K.J. Dover, in his paper on "Language and Character in Aristophanes," in Greek and the Greeks. Collected Papers, Volume I: Language, Poetry, Drama
(Oxford: Basil Blackwell, 1988), pp. 236-248, cites passages from the Athenian playwright where the language is especially appropriate or fitting for the character who utters it. Some of the examples involve dialect or bad Greek spoken by foreigners, and others suit the age or social standing of the speakers in one way or another. Dover doesn't cite the scholia to Aristophanes, but some of them mention the same phenomenon (tr. W.G. Rutherford):
- On Acharnians 211: The poet is quite consistent and altogether perfect in the way in which he reproduces the temper and the style of conversation of old men -- their temper in their irritability, and their style of conversation in the reminiscences of their past life. To us Nestor seems to talk in much the same way.
- On Ecclesiazusae 999 (ma ten Aphroditen = by Aphrodite): Being a courtesan, the hag uses this oath.
- On Clouds 236 (he phrontis helkei = the thought draws): Strepsiades ought to have said 'the soil draws,' but being a clodhopper he does not take in what is meant, and turns the expression upside down, so making the meaning unintelligible.
- On Clouds 257: Strepsiades is a boor and puts Athamas for Phrixus. It was not Athamas but Phrixus who was killed. As a boor Strepsiades might be expected not to know the legends, and he puts the one for the other.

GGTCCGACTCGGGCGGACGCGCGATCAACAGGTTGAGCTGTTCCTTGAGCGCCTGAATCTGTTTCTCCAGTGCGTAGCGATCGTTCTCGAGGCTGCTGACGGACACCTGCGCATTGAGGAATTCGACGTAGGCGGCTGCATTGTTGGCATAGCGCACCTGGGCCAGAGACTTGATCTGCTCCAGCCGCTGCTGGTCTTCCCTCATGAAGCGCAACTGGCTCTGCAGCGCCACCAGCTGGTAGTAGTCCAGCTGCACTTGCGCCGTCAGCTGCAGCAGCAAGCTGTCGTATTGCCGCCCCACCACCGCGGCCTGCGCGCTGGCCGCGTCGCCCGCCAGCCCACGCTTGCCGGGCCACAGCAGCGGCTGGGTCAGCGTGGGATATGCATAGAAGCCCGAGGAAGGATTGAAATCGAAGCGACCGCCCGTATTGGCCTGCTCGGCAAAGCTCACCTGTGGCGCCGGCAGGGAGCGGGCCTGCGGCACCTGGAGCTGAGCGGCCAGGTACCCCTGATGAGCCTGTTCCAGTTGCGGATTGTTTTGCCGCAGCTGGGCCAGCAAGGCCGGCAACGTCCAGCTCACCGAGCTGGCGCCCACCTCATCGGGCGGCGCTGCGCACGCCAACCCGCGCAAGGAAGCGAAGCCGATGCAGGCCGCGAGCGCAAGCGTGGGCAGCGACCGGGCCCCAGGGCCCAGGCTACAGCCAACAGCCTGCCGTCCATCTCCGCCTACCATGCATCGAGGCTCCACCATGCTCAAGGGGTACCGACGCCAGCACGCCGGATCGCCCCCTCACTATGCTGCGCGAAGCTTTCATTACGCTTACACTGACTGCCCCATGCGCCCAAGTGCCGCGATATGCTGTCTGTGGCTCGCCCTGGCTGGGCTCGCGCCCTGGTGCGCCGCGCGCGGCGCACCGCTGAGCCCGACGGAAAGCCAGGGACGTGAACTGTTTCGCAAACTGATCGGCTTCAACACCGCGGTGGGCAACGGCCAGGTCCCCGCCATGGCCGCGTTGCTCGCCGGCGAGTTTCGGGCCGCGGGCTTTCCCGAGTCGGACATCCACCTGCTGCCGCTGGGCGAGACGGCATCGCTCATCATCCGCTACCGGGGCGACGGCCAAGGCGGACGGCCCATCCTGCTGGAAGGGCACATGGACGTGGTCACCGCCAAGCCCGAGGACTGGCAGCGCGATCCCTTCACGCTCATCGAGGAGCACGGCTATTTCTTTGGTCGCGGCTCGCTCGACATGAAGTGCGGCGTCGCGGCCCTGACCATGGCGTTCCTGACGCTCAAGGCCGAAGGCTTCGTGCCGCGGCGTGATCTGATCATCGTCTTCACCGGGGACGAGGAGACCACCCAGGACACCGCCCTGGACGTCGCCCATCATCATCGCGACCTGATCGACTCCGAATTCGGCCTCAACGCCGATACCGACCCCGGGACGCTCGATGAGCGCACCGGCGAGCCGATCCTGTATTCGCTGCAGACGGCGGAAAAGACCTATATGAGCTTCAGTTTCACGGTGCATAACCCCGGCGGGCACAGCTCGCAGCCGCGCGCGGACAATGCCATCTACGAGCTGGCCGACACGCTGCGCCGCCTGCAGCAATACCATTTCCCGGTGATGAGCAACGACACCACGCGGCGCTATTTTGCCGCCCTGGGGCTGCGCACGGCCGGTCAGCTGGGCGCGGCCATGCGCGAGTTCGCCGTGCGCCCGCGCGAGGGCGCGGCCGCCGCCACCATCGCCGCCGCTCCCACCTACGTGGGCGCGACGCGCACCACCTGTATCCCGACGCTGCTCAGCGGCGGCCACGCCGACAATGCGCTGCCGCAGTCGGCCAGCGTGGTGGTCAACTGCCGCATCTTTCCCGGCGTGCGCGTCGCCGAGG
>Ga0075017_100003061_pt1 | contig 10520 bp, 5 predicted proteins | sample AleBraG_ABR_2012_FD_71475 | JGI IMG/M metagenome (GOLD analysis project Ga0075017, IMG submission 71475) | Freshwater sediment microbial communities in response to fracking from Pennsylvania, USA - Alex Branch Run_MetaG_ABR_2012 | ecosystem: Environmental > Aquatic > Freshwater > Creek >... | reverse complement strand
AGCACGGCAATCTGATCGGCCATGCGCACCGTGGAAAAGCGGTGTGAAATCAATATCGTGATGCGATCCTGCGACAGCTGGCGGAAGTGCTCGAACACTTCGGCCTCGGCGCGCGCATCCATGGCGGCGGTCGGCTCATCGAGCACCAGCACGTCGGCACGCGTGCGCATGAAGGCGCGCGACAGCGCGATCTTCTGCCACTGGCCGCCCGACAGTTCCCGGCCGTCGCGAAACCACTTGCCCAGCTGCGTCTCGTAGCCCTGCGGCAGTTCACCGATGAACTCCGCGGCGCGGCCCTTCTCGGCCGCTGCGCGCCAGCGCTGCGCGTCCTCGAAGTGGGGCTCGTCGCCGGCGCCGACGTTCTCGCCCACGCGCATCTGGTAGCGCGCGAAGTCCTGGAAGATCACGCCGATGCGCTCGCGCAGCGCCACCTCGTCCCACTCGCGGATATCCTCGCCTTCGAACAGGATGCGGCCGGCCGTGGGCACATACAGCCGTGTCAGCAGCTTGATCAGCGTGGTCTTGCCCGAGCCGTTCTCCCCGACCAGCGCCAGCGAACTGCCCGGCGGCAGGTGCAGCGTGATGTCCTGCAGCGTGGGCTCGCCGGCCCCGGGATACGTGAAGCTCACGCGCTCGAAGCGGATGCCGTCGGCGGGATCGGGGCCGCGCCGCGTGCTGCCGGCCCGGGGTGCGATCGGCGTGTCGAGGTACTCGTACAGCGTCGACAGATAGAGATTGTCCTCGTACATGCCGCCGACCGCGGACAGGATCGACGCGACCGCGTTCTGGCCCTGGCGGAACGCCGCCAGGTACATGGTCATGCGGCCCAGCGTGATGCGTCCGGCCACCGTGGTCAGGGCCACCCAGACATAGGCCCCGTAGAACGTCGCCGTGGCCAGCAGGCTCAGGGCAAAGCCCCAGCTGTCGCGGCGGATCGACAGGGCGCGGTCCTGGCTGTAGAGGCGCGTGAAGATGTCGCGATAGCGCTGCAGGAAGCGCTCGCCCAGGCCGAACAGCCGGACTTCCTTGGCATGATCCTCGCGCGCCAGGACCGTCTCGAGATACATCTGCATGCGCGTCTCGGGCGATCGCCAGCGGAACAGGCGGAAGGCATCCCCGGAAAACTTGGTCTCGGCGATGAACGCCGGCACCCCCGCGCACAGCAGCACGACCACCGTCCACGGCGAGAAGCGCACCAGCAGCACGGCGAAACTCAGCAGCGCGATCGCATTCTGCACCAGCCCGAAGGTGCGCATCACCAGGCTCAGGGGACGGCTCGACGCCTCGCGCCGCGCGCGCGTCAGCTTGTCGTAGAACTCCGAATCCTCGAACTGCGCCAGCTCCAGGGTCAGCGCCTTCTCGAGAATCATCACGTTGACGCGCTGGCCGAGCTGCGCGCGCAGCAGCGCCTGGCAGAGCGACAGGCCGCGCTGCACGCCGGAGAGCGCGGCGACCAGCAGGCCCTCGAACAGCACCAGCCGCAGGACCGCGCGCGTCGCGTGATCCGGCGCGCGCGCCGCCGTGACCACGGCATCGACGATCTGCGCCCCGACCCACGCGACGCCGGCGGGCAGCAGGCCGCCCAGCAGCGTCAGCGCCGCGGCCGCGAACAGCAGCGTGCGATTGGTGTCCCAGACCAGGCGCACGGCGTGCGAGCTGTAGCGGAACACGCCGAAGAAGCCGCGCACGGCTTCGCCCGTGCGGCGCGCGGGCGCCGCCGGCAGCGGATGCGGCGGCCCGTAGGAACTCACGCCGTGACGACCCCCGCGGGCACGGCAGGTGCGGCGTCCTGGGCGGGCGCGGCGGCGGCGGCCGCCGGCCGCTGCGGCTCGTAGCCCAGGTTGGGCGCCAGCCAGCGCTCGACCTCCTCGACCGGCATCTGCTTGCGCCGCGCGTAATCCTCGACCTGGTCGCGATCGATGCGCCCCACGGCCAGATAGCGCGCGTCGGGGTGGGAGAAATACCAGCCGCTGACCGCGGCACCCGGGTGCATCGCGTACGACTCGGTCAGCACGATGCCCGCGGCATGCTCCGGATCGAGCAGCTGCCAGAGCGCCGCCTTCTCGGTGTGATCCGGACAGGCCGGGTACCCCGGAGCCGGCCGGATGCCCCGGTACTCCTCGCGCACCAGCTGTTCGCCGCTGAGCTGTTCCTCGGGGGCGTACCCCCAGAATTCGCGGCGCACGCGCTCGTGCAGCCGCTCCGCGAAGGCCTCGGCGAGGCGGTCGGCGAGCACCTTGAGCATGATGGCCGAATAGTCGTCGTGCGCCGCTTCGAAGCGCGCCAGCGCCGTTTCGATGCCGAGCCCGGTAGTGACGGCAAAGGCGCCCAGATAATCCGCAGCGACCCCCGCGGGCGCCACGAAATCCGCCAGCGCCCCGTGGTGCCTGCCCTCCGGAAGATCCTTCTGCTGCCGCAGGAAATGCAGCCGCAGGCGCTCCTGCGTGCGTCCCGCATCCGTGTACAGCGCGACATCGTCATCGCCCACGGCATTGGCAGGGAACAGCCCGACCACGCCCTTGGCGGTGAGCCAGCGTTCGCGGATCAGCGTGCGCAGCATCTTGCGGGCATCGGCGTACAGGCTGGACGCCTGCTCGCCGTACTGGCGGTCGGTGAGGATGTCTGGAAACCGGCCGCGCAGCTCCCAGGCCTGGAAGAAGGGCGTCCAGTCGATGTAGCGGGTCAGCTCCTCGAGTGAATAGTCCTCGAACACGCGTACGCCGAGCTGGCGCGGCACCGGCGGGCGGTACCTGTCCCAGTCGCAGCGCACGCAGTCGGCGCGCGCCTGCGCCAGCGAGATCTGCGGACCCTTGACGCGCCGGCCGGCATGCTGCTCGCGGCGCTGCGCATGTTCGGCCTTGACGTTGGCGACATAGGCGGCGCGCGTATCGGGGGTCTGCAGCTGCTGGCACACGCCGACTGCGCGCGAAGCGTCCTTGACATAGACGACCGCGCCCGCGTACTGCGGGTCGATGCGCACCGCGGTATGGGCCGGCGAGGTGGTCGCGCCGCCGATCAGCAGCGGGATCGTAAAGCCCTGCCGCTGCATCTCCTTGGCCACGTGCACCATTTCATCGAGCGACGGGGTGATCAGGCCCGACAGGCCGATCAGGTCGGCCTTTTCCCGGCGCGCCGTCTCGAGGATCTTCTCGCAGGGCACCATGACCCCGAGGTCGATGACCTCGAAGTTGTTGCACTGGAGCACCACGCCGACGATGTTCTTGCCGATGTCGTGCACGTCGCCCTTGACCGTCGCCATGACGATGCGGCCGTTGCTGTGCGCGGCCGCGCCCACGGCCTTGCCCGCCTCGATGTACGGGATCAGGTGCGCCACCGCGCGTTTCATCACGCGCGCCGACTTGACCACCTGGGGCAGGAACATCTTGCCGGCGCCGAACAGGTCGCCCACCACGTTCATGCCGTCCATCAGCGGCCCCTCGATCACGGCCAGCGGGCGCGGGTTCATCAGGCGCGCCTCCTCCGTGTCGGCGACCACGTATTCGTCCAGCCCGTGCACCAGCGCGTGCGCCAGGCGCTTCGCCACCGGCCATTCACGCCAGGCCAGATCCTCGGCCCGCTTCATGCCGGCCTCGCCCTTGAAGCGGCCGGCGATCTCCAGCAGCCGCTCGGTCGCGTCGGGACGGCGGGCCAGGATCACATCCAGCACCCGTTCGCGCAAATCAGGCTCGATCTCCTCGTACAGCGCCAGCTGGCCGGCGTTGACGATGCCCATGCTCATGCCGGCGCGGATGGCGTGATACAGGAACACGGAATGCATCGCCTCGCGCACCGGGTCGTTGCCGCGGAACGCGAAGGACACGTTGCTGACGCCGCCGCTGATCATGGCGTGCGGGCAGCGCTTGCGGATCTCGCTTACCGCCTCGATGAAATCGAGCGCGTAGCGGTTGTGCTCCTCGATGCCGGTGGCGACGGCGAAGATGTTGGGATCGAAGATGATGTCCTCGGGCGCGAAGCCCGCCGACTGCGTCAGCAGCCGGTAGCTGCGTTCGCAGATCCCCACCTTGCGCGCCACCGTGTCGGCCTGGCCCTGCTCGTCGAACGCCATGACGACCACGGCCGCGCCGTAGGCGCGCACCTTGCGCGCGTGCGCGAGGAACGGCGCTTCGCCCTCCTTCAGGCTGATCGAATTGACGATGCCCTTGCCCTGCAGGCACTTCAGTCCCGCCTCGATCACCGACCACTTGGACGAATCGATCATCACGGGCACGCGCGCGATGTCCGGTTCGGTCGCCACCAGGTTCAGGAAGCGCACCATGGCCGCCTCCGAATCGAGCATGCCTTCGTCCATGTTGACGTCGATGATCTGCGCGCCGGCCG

- On Clouds 639: Strepsiades answers like a farmer. He takes the question to be of farm weights and measures.
- On Clouds 1206: Like the rustic that he is, Strepsiades makes a mistake in the vocative (of his own name).
- On Frogs 950: Euripides is also attacked in comedy for assigning quite unsuitable words to his various characters without making any distinction between them.
- On Thesmophoriazusae 1083 (lalis = you say): Spelt without the epsilon. The Scythian speaks Greek as a foreigner.
These comments in the scholia to Aristophanes are all the more interesting in the light of Plutarch's criticism of Aristophanes for failing to make distinctions of this sort (Comparison of Aristophanes and Menander
853d, tr. H.N. Fowler):
Moreover, in his diction there are tragic, comic, pompous, and prosaic elements, obscurity, vagueness, dignity, and elevation, loquacity and sickening nonsense. And with all these differences and dissimilarities his use of words does not give to each kind its fitting and appropriate use; I mean, to a king his dignity, to an orator his eloquence, to a woman her artlessness, to an ordinary man his prosaic speech, to a market-lounger his vulgarity; but he assigns to his characters as if by lot such words as happen to turn up, and you could not tell whether the speaker is son or father, a rustic or a god, or an old woman or a hero.